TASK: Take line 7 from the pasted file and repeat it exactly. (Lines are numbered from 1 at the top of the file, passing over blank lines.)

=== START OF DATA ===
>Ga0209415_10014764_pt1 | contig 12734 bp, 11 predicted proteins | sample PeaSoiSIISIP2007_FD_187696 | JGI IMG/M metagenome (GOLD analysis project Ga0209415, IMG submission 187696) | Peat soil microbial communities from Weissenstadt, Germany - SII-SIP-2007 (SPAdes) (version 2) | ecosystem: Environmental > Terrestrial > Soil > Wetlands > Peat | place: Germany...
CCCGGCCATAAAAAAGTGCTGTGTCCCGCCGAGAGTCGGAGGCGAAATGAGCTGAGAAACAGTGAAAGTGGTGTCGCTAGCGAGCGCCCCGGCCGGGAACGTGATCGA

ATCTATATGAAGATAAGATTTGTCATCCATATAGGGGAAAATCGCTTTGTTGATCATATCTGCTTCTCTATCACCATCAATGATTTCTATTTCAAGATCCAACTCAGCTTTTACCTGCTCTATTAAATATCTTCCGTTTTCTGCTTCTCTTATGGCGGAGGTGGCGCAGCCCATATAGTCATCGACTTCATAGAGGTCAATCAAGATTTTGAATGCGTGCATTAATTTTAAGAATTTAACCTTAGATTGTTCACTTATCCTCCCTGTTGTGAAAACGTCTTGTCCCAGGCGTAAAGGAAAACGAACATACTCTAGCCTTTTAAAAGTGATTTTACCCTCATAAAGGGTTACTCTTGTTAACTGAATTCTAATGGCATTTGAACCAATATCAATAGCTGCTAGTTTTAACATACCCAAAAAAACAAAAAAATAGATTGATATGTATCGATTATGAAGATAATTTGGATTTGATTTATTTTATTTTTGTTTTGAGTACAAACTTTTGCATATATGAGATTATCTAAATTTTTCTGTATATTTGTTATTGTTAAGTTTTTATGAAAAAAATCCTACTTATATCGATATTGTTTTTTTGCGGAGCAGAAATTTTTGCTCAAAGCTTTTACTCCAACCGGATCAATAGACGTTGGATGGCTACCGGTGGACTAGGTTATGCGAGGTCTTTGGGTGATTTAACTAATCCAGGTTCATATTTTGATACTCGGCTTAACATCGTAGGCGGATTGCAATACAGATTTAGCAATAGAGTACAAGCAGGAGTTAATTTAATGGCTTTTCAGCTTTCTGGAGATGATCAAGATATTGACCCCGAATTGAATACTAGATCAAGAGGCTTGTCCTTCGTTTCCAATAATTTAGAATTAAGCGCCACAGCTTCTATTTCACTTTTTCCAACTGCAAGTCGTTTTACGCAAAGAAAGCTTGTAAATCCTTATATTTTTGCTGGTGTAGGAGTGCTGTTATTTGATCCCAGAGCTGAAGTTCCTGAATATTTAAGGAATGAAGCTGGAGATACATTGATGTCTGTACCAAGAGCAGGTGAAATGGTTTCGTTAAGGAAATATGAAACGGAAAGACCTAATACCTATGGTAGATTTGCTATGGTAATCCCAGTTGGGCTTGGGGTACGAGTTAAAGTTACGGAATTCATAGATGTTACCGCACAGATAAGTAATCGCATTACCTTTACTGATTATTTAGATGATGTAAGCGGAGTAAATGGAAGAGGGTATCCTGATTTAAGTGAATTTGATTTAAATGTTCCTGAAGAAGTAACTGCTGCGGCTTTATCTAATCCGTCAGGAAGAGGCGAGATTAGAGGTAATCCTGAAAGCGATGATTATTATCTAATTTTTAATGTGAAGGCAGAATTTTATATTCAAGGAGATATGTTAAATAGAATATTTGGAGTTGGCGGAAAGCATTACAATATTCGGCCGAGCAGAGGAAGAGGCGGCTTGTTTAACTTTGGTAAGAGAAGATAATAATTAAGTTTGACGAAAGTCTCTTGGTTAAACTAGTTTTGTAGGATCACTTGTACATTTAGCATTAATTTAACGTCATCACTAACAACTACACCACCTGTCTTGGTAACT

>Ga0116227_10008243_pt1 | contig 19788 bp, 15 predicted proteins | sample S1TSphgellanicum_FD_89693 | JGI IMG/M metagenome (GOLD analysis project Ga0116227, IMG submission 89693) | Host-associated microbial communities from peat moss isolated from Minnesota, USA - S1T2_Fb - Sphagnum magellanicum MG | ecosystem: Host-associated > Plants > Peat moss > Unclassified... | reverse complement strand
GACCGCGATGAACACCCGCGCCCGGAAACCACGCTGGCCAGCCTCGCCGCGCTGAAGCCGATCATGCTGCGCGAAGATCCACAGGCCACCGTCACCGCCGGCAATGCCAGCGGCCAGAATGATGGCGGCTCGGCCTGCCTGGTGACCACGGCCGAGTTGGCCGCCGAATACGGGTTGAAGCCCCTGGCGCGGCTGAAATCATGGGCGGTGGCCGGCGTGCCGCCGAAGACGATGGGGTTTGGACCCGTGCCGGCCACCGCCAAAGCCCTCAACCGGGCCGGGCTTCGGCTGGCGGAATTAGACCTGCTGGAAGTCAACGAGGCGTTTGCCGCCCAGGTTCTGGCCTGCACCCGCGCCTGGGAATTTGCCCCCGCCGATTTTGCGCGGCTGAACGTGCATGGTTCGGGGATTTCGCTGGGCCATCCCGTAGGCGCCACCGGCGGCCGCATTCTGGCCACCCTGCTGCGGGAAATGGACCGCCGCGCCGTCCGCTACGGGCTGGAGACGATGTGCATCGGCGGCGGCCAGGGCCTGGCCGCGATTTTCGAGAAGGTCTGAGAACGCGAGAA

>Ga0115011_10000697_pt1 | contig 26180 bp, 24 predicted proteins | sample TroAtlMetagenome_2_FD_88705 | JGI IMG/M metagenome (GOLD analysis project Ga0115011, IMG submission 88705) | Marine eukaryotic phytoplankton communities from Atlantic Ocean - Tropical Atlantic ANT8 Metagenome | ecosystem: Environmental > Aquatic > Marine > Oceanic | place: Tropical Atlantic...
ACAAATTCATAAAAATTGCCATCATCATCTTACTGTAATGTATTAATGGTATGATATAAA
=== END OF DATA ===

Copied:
ACAAATTCATAAAAATTGCCATCATCATCTTACTGTAATGTATTAATGGTATGATATAAA